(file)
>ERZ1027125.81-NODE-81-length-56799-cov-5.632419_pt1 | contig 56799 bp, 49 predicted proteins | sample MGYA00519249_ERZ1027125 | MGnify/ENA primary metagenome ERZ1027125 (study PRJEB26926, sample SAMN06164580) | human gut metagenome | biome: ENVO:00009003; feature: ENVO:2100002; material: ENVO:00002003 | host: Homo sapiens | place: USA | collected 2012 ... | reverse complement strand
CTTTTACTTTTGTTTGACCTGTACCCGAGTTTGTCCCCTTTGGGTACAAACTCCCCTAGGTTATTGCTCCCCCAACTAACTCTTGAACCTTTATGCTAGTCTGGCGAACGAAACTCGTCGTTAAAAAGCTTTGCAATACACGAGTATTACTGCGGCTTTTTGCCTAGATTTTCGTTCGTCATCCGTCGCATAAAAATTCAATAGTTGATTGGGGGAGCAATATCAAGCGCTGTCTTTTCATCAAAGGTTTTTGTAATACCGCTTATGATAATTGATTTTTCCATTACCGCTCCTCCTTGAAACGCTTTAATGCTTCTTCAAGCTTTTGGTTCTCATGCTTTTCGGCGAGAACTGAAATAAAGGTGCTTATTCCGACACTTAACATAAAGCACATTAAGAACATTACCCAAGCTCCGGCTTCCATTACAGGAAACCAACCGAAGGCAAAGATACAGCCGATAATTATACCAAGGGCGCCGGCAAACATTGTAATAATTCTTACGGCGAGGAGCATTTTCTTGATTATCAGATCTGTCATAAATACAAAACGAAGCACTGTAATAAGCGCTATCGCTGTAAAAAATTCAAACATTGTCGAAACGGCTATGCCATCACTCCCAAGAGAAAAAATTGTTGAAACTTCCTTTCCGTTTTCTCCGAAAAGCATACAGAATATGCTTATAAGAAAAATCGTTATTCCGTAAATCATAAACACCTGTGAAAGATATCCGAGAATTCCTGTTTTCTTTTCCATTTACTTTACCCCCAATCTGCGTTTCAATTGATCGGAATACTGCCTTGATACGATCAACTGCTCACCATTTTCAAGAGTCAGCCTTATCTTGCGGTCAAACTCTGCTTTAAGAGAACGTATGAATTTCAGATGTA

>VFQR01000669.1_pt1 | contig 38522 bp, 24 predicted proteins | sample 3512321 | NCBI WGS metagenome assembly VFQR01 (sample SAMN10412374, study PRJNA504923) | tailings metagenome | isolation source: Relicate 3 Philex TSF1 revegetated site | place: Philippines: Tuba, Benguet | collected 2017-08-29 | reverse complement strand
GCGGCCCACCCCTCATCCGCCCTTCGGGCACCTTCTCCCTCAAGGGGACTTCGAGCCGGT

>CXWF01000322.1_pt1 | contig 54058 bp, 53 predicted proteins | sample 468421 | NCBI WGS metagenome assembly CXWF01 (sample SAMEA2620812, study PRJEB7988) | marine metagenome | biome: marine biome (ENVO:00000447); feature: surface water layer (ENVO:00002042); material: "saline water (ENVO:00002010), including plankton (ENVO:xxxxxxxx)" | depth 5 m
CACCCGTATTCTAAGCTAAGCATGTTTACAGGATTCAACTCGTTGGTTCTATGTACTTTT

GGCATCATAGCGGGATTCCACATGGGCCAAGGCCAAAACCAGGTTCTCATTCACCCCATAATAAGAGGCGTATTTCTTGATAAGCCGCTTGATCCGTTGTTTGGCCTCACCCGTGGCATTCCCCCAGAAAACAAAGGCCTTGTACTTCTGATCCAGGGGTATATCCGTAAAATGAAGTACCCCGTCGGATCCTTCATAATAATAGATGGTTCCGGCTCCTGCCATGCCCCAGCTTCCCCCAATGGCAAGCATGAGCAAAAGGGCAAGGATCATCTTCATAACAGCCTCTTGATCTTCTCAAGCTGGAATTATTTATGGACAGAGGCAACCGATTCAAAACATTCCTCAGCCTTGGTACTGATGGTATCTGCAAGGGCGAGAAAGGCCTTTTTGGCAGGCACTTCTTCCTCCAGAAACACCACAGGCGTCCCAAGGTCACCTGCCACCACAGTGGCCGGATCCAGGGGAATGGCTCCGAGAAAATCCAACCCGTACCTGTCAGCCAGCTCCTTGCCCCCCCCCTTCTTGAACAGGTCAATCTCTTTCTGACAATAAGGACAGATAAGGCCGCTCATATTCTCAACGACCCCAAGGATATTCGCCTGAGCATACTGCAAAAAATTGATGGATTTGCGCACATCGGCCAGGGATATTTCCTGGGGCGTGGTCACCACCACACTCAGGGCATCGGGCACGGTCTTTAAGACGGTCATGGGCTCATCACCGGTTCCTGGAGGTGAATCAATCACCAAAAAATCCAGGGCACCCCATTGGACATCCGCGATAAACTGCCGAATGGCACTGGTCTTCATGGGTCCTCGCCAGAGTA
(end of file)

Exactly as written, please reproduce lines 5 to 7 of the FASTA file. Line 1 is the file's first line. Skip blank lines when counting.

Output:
>CXWF01000322.1_pt1 | contig 54058 bp, 53 predicted proteins | sample 468421 | NCBI WGS metagenome assembly CXWF01 (sample SAMEA2620812, study PRJEB7988) | marine metagenome | biome: marine biome (ENVO:00000447); feature: surface water layer (ENVO:00002042); material: "saline water (ENVO:00002010), including plankton (ENVO:xxxxxxxx)" | depth 5 m
CACCCGTATTCTAAGCTAAGCATGTTTACAGGATTCAACTCGTTGGTTCTATGTACTTTT

GGCATCATAGCGGGATTCCACATGGGCCAAGGCCAAAACCAGGTTCTCATTCACCCCATAATAAGAGGCGTATTTCTTGATAAGCCGCTTGATCCGTTGTTTGGCCTCACCCGTGGCATTCCCCCAGAAAACAAAGGCCTTGTACTTCTGATCCAGGGGTATATCCGTAAAATGAAGTACCCCGTCGGATCCTTCATAATAATAGATGGTTCCGGCTCCTGCCATGCCCCAGCTTCCCCCAATGGCAAGCATGAGCAAAAGGGCAAGGATCATCTTCATAACAGCCTCTTGATCTTCTCAAGCTGGAATTATTTATGGACAGAGGCAACCGATTCAAAACATTCCTCAGCCTTGGTACTGATGGTATCTGCAAGGGCGAGAAAGGCCTTTTTGGCAGGCACTTCTTCCTCCAGAAACACCACAGGCGTCCCAAGGTCACCTGCCACCACAGTGGCCGGATCCAGGGGAATGGCTCCGAGAAAATCCAACCCGTACCTGTCAGCCAGCTCCTTGCCCCCCCCCTTCTTGAACAGGTCAATCTCTTTCTGACAATAAGGACAGATAAGGCCGCTCATATTCTCAACGACCCCAAGGATATTCGCCTGAGCATACTGCAAAAAATTGATGGATTTGCGCACATCGGCCAGGGATATTTCCTGGGGCGTGGTCACCACCACACTCAGGGCATCGGGCACGGTCTTTAAGACGGTCATGGGCTCATCACCGGTTCCTGGAGGTGAATCAATCACCAAAAAATCCAGGGCACCCCATTGGACATCCGCGATAAACTGCCGAATGGCACTGGTCTTCATGGGTCCTCGCCAGAGTA